With the runaway success of takedown versions of its original Newport sandal, the Portland, Ore.-based outdoor brand has moved quickly to expand its kids’ business, building it from a small, seasonal product offering into a year-round collection spanning more than 150 SKUs for infants, toddlers and youth. In addition to a wide variety of sport sandals, with many featuring the brand’s patented protective rubber toe wrap, the line now includes everything from casual school shoes and winter boots to wellies and hiking shoes, along with accessories such as socks, backpacks and lunch bags.
“We continue to be excited about the growth in our kids’ business,” said James Curleigh, CEO of Keen, citing the brand’s ability to appeal to both children and their parents. “Kids like the look and feel of the shoes, and parents [appreciate] the convenience, durability and protection that the shoes offer.”
With the expansion, the kids’ category now accounts for slightly more than 20 percent of Keen’s overall business — a number expected to grow in the seasons ahead, according to Kelly Wallrich, the brand’s VP of product. As the line, which retails from $30 to $65, has evolved, Keen has shifted the emphasis from takedowns of core adult styles to shoes developed specifically for kids. “We’re about 50/50 right now, and as we grow, we’re going to continue to scale back on the number of takedowns and drive a kids’-specific business,” Wallrich said. The design team also works to bring in more child-friendly colors, details and prints, including one featuring Wallrich’s own Boston terrier. “The kids’ line is where we can have a little more fun, be a bit quirkier,” she said.
Continuing to broaden its cold-weather offering also has been a focus for Keen, as it seeks to reinforce the message that the brand is about more than sandals. “Consumers are becoming more aware,” Wallrich said. “They know Keen for their kids’ spring shoes, so when they come back to the store and see our fall product, it’s a natural progression.”
Still, retailers that carry Keen said customers can’t get enough of the shoe that started it all. “We carry a variety of different styles from Keen, but the Newport is ‘it.’ We can’t get away from it,” said Sonya Jones, buyer and manager for Sikes Children’s Shoes in Homewood, Ala., noting that the store does a brisk business with the style nine months out of the year. “It’s the closed toe that is the big selling point: Kids are able to wear the Newport to school, so it’s not just a camp shoe.”
Russell Fine, kids’ footwear buyer for outdoor chain REI, agreed that Keen’s core product remains a huge draw, despite the broad mix of styles now offered for children. “Keen continues to grow for us in kids’ on a very focused assortment that is primarily driven by the brand’s anchor styles, but especially sandals,” he said. “[Customers like] the versatility and great price-value proposition of those key styles.”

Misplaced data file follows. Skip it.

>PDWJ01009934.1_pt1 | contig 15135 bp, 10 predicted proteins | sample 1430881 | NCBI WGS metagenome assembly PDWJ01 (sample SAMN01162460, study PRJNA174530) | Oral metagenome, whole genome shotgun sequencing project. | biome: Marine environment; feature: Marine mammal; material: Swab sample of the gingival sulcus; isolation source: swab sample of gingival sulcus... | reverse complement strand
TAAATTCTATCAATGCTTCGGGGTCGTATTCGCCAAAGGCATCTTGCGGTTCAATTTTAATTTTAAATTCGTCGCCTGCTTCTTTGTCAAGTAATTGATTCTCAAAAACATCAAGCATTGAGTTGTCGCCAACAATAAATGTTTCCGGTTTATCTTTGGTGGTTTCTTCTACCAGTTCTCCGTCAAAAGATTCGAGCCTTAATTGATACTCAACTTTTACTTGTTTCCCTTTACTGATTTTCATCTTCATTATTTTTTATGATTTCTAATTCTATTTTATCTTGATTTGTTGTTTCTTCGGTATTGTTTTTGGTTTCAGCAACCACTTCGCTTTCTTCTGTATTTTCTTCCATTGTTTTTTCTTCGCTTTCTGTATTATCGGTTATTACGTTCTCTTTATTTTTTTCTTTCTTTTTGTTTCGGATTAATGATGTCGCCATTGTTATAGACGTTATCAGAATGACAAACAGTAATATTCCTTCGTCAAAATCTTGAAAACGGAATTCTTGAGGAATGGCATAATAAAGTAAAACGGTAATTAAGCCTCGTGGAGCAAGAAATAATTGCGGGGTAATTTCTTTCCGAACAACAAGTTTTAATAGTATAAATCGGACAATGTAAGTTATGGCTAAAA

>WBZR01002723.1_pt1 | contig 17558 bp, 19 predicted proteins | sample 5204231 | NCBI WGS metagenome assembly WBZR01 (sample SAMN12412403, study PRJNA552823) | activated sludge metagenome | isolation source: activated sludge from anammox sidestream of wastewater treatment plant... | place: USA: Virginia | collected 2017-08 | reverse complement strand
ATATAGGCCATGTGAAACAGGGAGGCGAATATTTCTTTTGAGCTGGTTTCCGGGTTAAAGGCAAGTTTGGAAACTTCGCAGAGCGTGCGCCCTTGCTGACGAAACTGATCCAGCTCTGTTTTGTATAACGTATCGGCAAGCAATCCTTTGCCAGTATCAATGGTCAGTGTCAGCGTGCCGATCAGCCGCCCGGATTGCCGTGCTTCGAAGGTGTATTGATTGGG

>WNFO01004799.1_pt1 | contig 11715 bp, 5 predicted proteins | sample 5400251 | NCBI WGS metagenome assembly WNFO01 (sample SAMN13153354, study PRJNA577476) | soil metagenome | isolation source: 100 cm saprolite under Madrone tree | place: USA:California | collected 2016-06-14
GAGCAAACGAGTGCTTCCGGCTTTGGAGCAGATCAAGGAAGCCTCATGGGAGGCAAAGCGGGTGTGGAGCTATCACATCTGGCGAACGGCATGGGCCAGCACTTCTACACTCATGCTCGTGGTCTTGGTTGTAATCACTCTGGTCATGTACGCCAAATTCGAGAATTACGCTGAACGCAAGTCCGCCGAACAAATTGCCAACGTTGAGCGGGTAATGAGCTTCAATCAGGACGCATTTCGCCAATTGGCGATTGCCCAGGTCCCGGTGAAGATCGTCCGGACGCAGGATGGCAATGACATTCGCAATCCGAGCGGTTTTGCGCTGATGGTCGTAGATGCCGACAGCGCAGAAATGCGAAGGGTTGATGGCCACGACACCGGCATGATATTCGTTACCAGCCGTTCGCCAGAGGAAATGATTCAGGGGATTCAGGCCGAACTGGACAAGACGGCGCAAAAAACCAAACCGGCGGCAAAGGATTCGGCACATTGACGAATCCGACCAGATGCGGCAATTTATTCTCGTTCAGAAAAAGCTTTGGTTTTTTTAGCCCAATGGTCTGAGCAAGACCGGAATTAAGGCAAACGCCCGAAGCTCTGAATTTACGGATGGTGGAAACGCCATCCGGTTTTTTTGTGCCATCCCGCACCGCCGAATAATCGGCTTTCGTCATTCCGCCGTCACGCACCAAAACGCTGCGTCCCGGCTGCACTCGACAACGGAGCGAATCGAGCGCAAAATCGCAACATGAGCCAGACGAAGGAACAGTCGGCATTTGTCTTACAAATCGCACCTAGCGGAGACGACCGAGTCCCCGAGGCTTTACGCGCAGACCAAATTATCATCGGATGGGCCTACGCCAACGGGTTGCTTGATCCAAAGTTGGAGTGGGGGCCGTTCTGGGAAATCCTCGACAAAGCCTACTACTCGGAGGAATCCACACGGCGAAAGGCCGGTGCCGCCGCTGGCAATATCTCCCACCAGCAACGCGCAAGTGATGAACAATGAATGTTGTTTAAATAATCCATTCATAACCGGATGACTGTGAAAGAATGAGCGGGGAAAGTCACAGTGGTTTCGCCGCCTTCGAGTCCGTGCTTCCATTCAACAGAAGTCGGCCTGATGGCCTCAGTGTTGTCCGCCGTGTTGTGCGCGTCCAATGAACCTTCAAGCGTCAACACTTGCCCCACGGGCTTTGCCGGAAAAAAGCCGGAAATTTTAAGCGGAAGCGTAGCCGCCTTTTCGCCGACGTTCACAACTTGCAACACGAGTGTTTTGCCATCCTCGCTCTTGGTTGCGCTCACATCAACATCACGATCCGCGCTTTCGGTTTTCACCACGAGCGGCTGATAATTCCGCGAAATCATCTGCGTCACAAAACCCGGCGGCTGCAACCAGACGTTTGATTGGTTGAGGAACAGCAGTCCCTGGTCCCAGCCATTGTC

The challenge, then, for Keen is to continue to push the collection forward and create new customer favorites, Wallrich said. “Innovation is at the forefront every season. People always ask, ‘What’s the next Newport?’ So it’s a constant challenge to come up with something that’s innovative and different while still keeping it Keen.”
For spring ’11, two adult sandals will be introduced for kids: the Kanyon for boys and the Whisper for girls, both featuring slimmer silhouettes for a fresh update to the Newport. “They’re for the consumer who loves the Newport but is ready for something different,” Wallrich said. “They’re not quite as wide.” Also new for kids are the Waimea H2, which incorporates Keen’s protective toe design on a flip-flop, and the Alamosa, a water-resistant, light hiking shoe. “We’re focusing on taking what’s been working well for Keen and just evolving it,” said Wallrich.
The company also is committed to championing the green movement, and its sustainability efforts trickle down to the kids’ line. Eco-friendly materials and components are used in a variety of styles. And this spring, the brand will roll out a major sustainability initiative across its kids’ and adult lines called the Santiago Collection. To create the series of canvas sneakers, the company tracked down several dozen vintage, hand-operated, direct-vulcanization machines in Poland, Spain and elsewhere, had them refurbished and set up a factory in Santiago de los Caballeros, a community in the Dominican Republic. There, local workers craft the lace-up, slip-on and Mary Jane-style sneakers using natural canvas and locally produced rubber. Because the vulcanization machines attach the bottoms using steam and pressure, no adhesives are required.
A portion of the proceeds from the sale of the Santiago shoes, which are priced from $25 to $30 in kids’, will be donated to Keen’s HybridLife Hope fund. The goal is to raise $1 million for micro-loans to create opportunities in impoverished areas around the world. “Keen has always been about more than just making shoes,” Curleigh said. “We thought, ‘Why not create a shoe that not only looks good but does some good as well?’”
Looking ahead, the Keen team plans to move into even more product categories. The sock and bag offerings have been successful, and Wallrich said the company is exploring additional brand extensions, even apparel. “We definitely envision Keen being a lifestyle brand. We’re an outdoor brand based off footwear, so there is no limit,” she said. “We want to surprise you where we go next.”